KernelNewbies:

Linux 5.10 was released on Sun, 13 December 2020.

Summary: This new Linux version is a Long Term Support release, and it brings support for a fast commit mode in Ext4 which provides faster fsync(); support for safer sharing of io_uring rings between processes; a new syscall to provide madvise(2) hints for other processes, code patching to allow direct calls to be used instead of indirect calls for improved repotline performance, support for register encryption in AMD's virtualized guests; support for ARM Memory Tagging Extension that prevents a number of security issues; and code patching to allow direct calls to be used instead of indirect calls. As always, there are many other new drivers and improvements.

Note: This changelog is not 100% complete.

1. Prominent features

1.1. Long Term Support

This release is a Long Term Support release, which means that maintainers will provide bugfixes for this kernel revision for a much longer period of time than for other stable kernel releases.

1.2. Ext4 fast commit support, for faster metadata performance

Many applications use fsync(2) to ensure that data is reliably placed on disk. Such operation attempts to synchronize to the disk a few more metadata than expected. In this release, Ext4 will use a novel journaling technique, consisting in optimistically only journal the minimum required information through which a crash recovery operation can recover the metadata modified through an fsync operation. This speeds up fsync() and metadata heavy operations. This feature needs to be enabled at mkfs time.

1.3. Support io_uring restrictions to facilitate secure sharing of rings

Since io_uring was introduced in Linux 5.1, it has seen widespread adoption. As usual, widespread adoption leads to new use cases, such as processes that might want share a ring with less trusted processes. This release adds a few API changes that add some restrictions and make possible for host application to grant access to some of its file descriptors and allow untrusted applications or guests to safely use io_uring.

Recommended LWN article: Operations restrictions for io_uring

1.4. Memory hints for other processes

Processes in Linux can use the madvise() system call to inform the kernel about their behaviour in order to get better performance. However, in some platforms (e.g., Android), the information required to make the hinting decision is not known to the process. Instead, it is known to a centralized userspace daemon(e.g., ActivityManagerService), and that daemon must be able to initiate memory reclaim on its own without any app involvement. To solve the concern, this patch introduces new syscall - process_madvise(2). Basically, it's same with madvise(2) syscall, except that it requires a pidfd of a target process, and for now it supports a more limited set of possible memory hints.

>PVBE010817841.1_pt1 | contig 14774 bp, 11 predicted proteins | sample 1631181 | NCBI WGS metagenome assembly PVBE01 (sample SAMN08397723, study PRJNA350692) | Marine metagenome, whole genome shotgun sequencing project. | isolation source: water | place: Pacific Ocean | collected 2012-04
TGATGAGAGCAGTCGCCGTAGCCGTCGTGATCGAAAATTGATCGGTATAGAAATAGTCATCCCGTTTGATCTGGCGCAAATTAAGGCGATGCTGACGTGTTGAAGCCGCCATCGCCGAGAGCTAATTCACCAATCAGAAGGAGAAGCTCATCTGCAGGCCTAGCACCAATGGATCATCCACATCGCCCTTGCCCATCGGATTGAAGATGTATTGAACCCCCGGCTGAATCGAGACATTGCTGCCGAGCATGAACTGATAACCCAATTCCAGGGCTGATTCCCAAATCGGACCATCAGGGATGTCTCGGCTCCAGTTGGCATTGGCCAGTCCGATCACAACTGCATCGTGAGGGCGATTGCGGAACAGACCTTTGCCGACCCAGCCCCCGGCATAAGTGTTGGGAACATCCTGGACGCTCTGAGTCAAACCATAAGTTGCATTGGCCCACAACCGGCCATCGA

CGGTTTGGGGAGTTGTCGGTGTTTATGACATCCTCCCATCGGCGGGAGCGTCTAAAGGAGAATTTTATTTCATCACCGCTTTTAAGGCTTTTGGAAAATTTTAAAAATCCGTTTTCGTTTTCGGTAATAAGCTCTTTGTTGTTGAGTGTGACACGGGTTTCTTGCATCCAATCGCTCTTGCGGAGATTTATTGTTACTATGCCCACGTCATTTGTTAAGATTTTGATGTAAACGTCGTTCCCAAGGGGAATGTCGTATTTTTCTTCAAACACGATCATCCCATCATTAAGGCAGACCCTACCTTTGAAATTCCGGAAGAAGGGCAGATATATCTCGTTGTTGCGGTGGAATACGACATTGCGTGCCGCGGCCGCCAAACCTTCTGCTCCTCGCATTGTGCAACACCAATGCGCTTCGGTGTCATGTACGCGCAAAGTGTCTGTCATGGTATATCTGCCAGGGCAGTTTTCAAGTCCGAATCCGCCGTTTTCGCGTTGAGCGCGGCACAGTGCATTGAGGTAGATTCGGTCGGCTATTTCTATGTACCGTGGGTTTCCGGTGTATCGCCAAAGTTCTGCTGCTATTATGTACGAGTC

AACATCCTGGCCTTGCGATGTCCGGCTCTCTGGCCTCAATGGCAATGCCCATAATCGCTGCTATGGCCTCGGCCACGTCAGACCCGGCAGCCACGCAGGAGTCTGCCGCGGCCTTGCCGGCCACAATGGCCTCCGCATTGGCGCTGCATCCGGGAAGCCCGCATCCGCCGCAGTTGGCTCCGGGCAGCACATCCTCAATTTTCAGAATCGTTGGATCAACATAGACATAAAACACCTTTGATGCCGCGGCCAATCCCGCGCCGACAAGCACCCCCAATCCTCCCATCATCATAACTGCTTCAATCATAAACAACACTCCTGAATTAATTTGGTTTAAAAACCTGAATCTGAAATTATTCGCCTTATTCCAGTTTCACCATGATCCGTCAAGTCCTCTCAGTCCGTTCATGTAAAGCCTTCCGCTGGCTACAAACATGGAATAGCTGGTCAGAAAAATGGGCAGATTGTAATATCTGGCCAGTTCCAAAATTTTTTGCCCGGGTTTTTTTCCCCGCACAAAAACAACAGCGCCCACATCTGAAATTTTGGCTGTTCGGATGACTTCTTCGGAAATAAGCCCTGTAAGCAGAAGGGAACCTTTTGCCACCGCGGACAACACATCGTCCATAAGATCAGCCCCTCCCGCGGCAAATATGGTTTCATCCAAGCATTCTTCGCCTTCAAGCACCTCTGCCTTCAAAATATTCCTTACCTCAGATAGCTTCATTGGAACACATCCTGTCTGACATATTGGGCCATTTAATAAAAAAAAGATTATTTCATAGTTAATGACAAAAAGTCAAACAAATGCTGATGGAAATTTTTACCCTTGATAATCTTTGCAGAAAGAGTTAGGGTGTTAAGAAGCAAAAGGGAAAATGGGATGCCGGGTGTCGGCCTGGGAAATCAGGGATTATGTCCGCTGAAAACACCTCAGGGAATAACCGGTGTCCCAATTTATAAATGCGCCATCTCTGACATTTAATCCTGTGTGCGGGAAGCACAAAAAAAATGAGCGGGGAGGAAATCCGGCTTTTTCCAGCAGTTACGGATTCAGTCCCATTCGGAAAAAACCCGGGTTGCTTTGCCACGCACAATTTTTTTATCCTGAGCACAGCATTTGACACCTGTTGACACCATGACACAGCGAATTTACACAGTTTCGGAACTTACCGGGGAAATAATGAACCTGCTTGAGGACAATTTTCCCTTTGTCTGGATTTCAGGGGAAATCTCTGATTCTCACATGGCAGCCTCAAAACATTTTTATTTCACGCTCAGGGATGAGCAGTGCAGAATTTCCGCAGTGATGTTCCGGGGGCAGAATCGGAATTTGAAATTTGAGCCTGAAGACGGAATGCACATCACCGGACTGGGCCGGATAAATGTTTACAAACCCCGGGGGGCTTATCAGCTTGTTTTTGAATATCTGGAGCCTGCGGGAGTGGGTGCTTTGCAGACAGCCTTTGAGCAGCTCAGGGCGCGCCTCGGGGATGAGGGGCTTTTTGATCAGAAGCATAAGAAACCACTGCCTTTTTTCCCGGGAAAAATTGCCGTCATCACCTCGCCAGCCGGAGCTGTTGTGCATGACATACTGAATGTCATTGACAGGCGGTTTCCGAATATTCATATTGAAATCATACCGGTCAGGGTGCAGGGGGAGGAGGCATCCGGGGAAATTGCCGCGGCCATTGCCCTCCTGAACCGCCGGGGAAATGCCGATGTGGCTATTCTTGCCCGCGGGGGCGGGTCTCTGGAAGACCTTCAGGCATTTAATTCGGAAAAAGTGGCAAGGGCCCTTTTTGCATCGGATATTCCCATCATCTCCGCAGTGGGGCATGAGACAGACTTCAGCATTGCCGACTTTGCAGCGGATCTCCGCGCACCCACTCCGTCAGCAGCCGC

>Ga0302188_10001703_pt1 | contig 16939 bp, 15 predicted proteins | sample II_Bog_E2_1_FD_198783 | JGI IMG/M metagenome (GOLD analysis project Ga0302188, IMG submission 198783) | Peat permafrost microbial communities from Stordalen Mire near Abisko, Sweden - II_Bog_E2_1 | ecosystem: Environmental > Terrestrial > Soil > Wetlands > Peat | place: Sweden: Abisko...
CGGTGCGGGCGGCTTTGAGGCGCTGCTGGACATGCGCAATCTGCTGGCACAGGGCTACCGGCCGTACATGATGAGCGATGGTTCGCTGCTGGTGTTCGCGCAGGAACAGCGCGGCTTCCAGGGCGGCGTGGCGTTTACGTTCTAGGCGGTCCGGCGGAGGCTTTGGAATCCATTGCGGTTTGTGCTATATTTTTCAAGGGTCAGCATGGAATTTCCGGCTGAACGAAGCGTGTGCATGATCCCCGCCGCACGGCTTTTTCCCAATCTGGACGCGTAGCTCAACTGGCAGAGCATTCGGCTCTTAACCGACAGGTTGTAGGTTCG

Recommended LWN article: process_madvise(), pidfd capabilities, and the revenge of the PIDs

1.5. AMD support for encryption of register in virtualized guests

Linux supports SEV since Linux 4.15. SEV is an AMD feature that encrypts the memory of virtualized guests, such that hosts can't access it unencrypted. This release enhances it by also encrypting the guest register state, making the registers inaccessible to the hypervisor by en-/decrypting them on world switches. Thus, it adds additional protection to Linux guests against exfiltration, control flow and rollback attacks. With SEV-ES, the guest is in full control of what registers the hypervisor can access.

1.6. Static calls for improved post-Spectre performance

Static calls are a replacement for global function pointers. They use code patching to allow direct calls to be used instead of indirect calls. They give the flexibility of function pointers, but with improved performance. This is especially important for cases where retpolines would otherwise be used, as retpolines can significantly impact performance.

Recommended LWN article: Relief for retpoline pain

1.7. Support ARM Memory Tagging Extension

Memory Tagging Extension (part of the ARMv8.5 Extensions) provides a mechanism to detect the sources of memory related errors which may be vulnerable to exploitation, including bounds violations, use-after-free, use-after-return, use-out-of-scope and use before initialization errors.

Recommended LWN article: The Arm64 memory tagging extension in Linux

2. Core (various)

3. File systems

4. Memory management

5. Tracing, perf and BPF

6. Block layer

7. Virtualization

8. Cryptography

9. Security

10. Networking

11. Architectures

11.1. Some sections missing

12. Drivers

12.1. Some sections missing

12.2. Networking

12.3. Audio

12.4. Tablets, touch screens, keyboards, mouses

12.5. TV tuners, webcams, video capturers

12.6. Universal Serial Bus (USB) and Thunderbolt

12.7. Serial Peripheral Interface (SPI)

12.8. Watchdog

12.9. Serial

12.10. CPU Frequency scaling

12.11. Voltage, current regulators, power capping, power supply

12.12. Real Time Clock (RTC)

12.13. Pin Controllers (pinctrl)

12.14. Multi Media Card (MMC)

12.15. Memory Technology Devices (MTD)

12.16. Industrial I/O (iio)

12.17. Multi Function Devices (MFD)

12.18. Pulse-Width Modulation (PWM)

12.19. Inter-Integrated Circuit (I2C + I3C)

12.20. Hardware monitoring (hwmon)

12.21. General Purpose I/O (gpio)

12.22. Leds

12.23. DMA engines

12.24. Hardware Random Number Generator (hwrng)

12.25. Cryptography hardware acceleration

12.26. PCI

12.27. FRU Support Interface (FSI)

12.28. Clock

12.29. PHY ("physical layer" framework)

12.30. EDAC (Error Detection And Correction)

12.31. Various

13. List of Pull Requests

14. Other news sites

KernelNewbies: Linux_5.10 (last edited 2020-12-14 22:59:46 by diegocalleja)